Atkinson and Richardson [16] stated that geotechnical engineers had a problem with laboratory test to determine shear strength for very soft and sensitive clay because of disturbance from poor quality samplers. The development of vane shear originated from that inconvenient; since then, vane shear was used frequently for geotechnical exploration to determine in-situ undisturbed shear strength from a cohesive soil in saturated soft clay. Vane shear is able to directly measures undisturbed undrained shear strength of soil. Undrained shear strength is defined as a shear condition where the water remained in the soil during the shearing process; the water neither escape from the soil nor absorb into the soil [17]. The water content remains intact during the process. Although vane shear test is quick and simple to determine the undrained shear strength of soil, the data interpretation can be complex. Data collected using vane shear can be easily influenced by its surrounding and could cause reasonable doubts [18]. To reduce uncertainty, researchers must assume that the rectangular blades of the vane shear in the soil and the mobilised shear strength are equal over the surface of rotation at the maximum torque. Furthermore, the natural soil mass is difficult to observe its displacement and failure mechanism whether at field or laboratory. A research conducted by the British Standard [19] attempted to model the failure zone of vane shear test using artificial transparent soil and closer view at the impact towards the formulation of the undrained shear strength.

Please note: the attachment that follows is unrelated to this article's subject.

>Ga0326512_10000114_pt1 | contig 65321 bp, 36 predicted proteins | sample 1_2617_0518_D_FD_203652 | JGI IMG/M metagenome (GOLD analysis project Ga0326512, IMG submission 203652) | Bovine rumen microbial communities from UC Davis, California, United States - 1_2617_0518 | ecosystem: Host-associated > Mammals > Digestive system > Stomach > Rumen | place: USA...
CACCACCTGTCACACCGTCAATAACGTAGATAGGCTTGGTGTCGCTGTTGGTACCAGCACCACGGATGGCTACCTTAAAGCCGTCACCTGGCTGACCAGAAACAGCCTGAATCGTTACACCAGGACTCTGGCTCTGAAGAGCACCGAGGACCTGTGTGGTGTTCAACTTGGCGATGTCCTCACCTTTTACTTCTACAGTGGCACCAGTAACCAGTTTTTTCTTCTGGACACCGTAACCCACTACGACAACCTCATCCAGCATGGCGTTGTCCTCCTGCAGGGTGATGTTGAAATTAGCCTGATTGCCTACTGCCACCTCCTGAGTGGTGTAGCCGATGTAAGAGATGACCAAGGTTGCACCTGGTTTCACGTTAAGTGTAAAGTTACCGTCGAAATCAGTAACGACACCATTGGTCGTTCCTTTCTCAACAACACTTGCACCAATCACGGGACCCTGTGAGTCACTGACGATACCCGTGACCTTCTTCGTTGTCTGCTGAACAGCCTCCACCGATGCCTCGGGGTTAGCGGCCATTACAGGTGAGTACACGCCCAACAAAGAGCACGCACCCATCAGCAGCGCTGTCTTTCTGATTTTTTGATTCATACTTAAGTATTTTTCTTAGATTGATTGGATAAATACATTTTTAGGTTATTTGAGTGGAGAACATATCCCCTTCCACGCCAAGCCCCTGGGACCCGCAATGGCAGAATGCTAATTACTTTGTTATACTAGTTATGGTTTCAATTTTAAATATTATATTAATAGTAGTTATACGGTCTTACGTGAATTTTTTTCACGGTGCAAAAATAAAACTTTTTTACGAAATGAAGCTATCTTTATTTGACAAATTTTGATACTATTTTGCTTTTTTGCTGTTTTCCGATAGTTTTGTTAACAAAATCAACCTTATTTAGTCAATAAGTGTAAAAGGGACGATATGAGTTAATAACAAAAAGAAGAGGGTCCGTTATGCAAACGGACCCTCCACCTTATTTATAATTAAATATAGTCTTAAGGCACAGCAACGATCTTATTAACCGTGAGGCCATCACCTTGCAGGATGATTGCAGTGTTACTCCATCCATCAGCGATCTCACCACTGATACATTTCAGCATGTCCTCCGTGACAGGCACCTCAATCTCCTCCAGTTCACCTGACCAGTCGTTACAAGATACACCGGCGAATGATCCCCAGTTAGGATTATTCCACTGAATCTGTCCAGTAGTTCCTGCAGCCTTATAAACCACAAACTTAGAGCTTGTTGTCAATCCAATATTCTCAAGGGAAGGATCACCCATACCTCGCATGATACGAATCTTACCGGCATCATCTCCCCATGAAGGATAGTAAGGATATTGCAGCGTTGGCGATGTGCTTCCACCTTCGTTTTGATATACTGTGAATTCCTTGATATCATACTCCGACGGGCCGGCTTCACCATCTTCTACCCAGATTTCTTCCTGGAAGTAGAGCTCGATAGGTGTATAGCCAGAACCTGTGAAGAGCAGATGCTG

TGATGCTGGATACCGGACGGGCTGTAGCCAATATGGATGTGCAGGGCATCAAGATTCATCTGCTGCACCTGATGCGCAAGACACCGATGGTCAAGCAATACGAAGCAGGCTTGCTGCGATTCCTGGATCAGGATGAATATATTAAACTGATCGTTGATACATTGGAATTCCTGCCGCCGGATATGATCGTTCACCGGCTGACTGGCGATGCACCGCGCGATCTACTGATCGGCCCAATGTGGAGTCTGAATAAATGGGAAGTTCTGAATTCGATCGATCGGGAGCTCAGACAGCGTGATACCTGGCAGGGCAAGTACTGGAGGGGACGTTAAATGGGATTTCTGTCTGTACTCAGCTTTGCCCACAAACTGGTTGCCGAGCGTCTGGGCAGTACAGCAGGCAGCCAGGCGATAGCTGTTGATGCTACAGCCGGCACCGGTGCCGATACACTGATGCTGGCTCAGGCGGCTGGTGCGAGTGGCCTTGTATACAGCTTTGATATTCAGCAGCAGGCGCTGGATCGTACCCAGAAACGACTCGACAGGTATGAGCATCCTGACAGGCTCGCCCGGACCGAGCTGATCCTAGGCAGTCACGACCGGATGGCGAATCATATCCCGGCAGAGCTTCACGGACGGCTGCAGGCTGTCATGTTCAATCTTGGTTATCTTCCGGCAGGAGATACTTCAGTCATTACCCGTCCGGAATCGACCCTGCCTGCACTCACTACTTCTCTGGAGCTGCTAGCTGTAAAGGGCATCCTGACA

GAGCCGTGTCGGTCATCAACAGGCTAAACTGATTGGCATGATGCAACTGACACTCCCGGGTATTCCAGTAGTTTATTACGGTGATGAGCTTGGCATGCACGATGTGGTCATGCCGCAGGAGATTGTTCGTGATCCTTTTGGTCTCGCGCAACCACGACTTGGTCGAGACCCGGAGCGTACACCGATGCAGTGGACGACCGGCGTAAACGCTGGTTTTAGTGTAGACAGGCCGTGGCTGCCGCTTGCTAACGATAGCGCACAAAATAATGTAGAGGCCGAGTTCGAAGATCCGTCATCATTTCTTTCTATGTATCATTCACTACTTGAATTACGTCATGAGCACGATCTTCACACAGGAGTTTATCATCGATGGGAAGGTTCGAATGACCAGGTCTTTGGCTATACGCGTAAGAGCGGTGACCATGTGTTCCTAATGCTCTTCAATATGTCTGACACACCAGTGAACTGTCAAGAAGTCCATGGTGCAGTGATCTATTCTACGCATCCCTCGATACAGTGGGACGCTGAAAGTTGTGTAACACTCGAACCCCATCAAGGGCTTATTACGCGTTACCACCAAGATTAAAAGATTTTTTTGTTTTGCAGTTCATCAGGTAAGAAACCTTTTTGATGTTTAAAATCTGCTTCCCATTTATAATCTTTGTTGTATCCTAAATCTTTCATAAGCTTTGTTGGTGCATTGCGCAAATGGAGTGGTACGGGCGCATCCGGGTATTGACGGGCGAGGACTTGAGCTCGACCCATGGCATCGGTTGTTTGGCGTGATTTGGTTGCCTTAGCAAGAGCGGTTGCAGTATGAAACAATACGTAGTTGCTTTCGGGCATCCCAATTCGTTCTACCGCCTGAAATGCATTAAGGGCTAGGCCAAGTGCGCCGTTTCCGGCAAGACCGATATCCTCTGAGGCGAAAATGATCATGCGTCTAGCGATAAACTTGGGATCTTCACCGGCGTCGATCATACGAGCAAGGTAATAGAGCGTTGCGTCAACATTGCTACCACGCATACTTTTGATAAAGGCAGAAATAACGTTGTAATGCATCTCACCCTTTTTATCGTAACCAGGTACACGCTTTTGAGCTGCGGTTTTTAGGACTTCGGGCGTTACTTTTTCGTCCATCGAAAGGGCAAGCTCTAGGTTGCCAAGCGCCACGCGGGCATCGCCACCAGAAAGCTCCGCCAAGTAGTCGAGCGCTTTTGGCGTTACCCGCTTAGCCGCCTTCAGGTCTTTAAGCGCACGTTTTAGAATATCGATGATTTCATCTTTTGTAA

Blight [20] conducted a lab experiment to determine the soil shear strength; the test was conducted on soft soil by using vane shear because it is the most convenient method to measure shear strength for soft soil and it was less time-consuming. Vane shear can be run in laboratory or in-situ, and it is suitable to determine shear strength for soil with low shear strength, compared to triaxial or unconfined test. Since it can determine the sensitivity of soil, data collected from undisturbed and remoulded soil are important to determine the undrained shear strength, total stress analysis, sensitivity of soil disturbance, and embankment analysis on soft ground stability.